Ok I just tried with with my M10 and no I'm wrong... I can't recover F4 1/500 3200 to the same image as F4 1/500 @ ISO200 (not even close to be honest)

edit

however RAW digger tells me that I've clipped a lot of data in the 3200 shot, which I take to mean as clipped sensor data

Edited by Adam Bonn
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Posted (edited)
24 minutes ago, Adam Bonn said:

if you made that test with ISO 64 and whatever A/SS then repeated it at ISO 3200 and the same A/SS, would you expect to be able recover all the data to make the 3200 look like the 64 one?

(I think yes... )

No, the data has been lost at ISO 3200. I am talking about "taming the highlights" during the exposure, not after the exposure.

Edited by SrMi
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7 minutes ago, Adam Bonn said:

Ok I just tried with with my M10 and no I'm wrong... I can't recover F4 1/500 3200 to the same image as F4 1/500 @ ISO200 (not even close to be honest)

edit

however RAW digger tells me that I've clipped a lot of data in the 3200 shot, which I take to mean as clipped sensor data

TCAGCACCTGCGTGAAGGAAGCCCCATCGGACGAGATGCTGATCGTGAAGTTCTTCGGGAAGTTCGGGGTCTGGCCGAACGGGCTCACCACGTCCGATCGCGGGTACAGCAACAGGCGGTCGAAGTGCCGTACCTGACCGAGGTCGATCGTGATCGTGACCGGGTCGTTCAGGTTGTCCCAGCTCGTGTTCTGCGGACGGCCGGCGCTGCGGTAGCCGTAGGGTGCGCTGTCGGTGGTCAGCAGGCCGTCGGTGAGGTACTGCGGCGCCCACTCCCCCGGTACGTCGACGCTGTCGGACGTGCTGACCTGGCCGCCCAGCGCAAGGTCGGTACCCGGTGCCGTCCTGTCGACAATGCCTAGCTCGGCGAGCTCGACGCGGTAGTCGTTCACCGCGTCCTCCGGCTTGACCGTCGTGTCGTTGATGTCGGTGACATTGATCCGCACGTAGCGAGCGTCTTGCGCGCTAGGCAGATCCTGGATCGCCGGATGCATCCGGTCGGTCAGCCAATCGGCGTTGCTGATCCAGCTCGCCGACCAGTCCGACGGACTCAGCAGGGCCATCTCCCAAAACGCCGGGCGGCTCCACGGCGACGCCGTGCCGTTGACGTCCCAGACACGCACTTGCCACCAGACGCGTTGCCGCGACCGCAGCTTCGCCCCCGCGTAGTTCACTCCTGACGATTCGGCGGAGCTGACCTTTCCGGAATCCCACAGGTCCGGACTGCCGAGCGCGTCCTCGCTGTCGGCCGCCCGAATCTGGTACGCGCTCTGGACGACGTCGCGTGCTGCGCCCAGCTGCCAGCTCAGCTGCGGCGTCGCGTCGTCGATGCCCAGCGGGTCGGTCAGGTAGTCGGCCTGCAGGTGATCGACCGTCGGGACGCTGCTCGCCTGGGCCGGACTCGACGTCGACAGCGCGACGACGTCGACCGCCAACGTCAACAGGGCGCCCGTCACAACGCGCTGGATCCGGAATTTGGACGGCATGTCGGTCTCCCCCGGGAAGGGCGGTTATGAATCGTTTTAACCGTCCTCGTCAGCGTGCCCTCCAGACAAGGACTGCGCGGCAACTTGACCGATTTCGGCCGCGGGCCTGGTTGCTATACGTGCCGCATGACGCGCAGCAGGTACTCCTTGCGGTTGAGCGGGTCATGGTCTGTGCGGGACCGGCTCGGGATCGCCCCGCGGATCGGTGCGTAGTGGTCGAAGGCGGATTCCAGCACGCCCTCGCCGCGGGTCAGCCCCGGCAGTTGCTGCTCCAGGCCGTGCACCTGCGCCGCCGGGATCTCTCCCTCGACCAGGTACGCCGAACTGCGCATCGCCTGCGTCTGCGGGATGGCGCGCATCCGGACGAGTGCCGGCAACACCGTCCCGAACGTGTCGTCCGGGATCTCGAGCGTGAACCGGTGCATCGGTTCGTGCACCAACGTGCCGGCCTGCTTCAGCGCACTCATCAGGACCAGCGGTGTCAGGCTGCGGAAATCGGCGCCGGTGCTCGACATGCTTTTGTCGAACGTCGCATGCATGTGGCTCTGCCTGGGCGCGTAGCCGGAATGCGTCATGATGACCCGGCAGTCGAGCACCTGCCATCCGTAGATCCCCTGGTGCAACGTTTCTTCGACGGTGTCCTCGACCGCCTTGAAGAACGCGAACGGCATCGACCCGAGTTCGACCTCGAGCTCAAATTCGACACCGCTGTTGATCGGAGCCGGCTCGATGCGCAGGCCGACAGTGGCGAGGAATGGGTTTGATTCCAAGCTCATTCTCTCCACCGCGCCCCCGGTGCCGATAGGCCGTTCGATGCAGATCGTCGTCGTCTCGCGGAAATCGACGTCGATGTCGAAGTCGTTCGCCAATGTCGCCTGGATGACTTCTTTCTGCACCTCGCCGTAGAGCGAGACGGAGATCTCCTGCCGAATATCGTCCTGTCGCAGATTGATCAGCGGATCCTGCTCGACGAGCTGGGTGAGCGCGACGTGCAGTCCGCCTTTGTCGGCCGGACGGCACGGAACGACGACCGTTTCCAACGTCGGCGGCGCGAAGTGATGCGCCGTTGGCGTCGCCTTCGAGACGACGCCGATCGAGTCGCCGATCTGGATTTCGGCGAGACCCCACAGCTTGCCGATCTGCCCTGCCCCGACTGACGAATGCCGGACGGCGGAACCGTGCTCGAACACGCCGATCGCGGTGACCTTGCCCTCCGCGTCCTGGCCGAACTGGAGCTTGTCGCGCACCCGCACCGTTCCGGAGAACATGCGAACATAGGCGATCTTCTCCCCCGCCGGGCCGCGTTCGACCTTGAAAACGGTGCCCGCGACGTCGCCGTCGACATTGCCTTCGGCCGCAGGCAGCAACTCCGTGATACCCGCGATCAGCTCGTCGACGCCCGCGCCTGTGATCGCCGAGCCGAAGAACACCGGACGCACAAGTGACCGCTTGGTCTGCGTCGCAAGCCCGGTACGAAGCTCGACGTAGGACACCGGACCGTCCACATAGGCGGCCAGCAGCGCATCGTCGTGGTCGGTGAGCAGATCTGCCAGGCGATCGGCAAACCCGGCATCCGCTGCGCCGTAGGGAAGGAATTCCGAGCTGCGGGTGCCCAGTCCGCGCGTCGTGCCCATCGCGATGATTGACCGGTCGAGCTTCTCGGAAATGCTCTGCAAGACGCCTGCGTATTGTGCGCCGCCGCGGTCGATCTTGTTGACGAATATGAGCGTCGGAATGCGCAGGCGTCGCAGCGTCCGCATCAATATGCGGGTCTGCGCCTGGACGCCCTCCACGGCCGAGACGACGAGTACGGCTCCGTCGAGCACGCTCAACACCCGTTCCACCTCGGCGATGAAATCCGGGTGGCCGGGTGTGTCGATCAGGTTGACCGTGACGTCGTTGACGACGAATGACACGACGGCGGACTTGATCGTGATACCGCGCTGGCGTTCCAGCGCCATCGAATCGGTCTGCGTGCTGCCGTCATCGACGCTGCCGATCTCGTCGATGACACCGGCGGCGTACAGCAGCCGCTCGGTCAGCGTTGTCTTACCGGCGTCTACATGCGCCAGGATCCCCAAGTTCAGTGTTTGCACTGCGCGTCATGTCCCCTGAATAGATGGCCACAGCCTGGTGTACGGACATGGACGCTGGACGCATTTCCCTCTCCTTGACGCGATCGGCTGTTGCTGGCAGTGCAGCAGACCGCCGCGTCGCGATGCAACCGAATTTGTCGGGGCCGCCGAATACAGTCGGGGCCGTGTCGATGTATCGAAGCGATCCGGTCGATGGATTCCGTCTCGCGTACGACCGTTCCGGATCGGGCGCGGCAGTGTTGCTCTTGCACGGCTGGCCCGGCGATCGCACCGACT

If shooting above base ISO, clipped data in the DNG does not mean that that the data was clipped in the sensor.

 

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Posted (edited)
13 minutes ago, SrMi said:

If shooting above base ISO, clipped data in the DNG does not mean that that the data was clipped in the sensor.

 

you mean that the digital post ADC push (to native ISO) is what is clipping the data?

but the data is lost because the sensor can only create a RAW from the given exposure parameters?

edit:

Sorry Srdjan, I just saw your pictorial explanation in #44, I must have missed it by clicking on the SrMi has quoted you notification... I think you answered this question already and it's yes!

Edited by Adam Bonn
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23 minutes ago, Adam Bonn said:

you mean that the digital post ADC push (to native ISO) is what is clipping the data?

but the data is lost because the sensor can only create a RAW from the given exposure parameters?

edit:

Sorry Srdjan, I just saw your pictorial explanation in #44, I must have missed it by clicking on the SrMi has quoted you notification... I think you answered this question already and it's yes!

Yes, a picture is worth a thousand words 😁.

My point is that sometimes you can avoid clipping during image exposure by reducing the amplification in the camera (i.e., use lower ISO).

If the DNG is clipped, you can only pray that highlight recovery in post can reconstruct the missing data. IMO, that works up to 1EV, but it depends on the image.